k-means clustering is a classic method of unsupervised learning with the aim of partitioning a given number of measurements into k clusters. In many modern applications, however, this approach suffers from unstructured measurement errors because the k-means clustering result then represents a clustering of the erroneous measurements instead of retrieving the true underlying clustering structure. We resolve this issue by applying techniques from robust optimization to hedge the clustering result against unstructured errors in the observed data. To this end, we derive the strictly and Gamma-robust counterparts of the k-means clustering problem. Since the nominal problem is already NP-hard, global approaches are often not feasible in practice. As a remedy, we develop tailored alternating direction methods by decomposing the search space of the nominal as well as of the robustified problems to quickly obtain feasible points of good quality. Our numerical results reveal an interesting feature: the less conservative Gamma-approach is clearly outperformed by the strictly robust clustering method. In particular, the strictly robustified clustering method is able to recover clusterings of the original data even if only erroneous measurements are observed.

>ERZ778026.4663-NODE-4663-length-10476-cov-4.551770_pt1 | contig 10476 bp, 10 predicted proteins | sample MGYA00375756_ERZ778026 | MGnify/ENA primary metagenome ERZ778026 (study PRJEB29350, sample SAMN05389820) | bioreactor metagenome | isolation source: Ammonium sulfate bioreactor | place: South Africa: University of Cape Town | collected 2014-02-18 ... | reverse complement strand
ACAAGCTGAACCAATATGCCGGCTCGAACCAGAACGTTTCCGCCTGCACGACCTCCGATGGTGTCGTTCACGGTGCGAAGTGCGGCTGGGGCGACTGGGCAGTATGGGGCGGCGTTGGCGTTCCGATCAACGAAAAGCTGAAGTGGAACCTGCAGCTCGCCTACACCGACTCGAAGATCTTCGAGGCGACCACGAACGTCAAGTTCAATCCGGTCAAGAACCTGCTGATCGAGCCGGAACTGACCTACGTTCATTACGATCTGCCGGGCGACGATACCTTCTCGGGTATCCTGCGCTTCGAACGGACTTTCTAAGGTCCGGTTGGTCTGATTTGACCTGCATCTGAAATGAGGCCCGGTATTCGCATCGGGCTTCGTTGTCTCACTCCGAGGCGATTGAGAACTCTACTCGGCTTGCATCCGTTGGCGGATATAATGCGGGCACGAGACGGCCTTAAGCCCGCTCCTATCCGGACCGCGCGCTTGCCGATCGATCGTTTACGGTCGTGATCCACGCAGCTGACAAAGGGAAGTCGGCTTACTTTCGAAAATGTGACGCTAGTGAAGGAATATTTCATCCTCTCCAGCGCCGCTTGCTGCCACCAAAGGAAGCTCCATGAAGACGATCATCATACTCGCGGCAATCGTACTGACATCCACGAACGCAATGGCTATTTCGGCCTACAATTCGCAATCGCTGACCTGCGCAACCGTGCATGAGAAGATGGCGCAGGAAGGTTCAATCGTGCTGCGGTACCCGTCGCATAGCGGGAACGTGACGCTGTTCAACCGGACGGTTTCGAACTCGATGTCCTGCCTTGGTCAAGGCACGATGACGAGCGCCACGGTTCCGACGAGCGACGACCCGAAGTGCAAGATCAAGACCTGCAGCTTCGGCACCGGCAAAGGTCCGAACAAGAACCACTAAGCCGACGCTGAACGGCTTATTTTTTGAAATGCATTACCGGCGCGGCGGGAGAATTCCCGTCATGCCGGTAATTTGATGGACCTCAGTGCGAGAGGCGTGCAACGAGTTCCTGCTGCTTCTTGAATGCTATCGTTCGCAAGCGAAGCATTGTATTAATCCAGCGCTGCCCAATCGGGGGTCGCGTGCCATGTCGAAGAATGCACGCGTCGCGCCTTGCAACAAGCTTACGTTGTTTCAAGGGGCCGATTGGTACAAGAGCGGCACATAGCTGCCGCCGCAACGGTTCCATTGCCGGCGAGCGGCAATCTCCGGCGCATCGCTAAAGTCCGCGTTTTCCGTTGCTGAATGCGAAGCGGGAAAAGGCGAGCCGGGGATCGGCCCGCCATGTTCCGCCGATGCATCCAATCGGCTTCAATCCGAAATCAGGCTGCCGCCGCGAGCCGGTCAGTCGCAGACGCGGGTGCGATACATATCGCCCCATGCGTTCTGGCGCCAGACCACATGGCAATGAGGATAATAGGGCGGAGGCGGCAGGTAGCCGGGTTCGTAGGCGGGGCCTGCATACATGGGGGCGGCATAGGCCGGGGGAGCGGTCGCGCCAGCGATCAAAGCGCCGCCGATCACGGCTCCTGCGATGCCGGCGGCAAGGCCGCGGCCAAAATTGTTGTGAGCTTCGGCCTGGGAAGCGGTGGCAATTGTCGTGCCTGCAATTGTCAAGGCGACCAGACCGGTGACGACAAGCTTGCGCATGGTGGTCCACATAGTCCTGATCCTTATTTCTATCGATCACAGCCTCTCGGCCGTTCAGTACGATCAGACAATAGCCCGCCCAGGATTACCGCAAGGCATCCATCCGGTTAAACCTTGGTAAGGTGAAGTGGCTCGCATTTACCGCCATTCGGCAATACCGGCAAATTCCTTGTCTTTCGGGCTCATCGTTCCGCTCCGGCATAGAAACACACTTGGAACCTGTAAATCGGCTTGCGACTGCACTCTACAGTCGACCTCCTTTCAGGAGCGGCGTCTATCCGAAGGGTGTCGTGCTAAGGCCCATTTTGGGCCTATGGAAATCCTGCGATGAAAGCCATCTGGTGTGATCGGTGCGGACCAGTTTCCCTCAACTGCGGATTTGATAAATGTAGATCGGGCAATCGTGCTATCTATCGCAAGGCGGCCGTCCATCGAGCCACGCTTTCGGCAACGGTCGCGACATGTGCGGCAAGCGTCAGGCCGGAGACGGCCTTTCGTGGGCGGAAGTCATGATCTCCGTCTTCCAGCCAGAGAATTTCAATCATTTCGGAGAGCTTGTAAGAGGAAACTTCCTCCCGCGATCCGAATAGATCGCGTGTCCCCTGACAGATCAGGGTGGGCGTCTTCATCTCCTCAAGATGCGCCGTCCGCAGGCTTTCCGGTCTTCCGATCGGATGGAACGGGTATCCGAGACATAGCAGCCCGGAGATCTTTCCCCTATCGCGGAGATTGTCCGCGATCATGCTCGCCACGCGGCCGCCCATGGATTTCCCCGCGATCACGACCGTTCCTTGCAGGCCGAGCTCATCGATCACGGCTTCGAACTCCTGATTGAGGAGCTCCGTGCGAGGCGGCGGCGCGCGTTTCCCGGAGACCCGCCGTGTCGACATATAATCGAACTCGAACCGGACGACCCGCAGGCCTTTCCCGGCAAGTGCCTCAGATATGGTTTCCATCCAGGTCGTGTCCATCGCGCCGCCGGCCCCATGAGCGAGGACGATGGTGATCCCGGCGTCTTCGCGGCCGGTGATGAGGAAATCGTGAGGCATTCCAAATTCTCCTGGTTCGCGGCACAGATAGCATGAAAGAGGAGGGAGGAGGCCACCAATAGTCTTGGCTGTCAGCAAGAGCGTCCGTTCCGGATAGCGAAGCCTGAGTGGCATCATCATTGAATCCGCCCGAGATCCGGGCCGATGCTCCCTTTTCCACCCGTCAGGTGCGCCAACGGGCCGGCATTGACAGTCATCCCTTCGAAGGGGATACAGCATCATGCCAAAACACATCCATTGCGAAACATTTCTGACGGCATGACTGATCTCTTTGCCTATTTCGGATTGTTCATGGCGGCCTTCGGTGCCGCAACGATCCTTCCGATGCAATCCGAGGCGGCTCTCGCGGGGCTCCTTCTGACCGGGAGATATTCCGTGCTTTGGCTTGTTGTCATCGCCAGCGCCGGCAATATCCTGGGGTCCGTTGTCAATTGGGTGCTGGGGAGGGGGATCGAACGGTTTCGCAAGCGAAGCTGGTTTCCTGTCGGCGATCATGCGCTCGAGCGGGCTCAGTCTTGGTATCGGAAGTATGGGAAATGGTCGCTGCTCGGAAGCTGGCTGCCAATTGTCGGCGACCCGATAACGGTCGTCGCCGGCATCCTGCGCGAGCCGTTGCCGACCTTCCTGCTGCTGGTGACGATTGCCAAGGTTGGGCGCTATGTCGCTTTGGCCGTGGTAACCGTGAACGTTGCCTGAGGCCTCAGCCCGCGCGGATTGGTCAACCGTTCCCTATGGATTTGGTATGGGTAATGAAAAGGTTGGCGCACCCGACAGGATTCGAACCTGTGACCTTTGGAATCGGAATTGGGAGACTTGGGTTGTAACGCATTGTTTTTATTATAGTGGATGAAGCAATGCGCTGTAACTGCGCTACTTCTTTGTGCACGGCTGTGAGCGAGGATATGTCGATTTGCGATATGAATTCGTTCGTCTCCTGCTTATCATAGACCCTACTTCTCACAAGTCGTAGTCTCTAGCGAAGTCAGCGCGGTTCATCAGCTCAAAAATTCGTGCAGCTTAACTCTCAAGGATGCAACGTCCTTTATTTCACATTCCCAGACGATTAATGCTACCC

View Robustification of the k-Means Clustering Problem and Tailored Decomposition Methods: When More Conservative Means More Accurate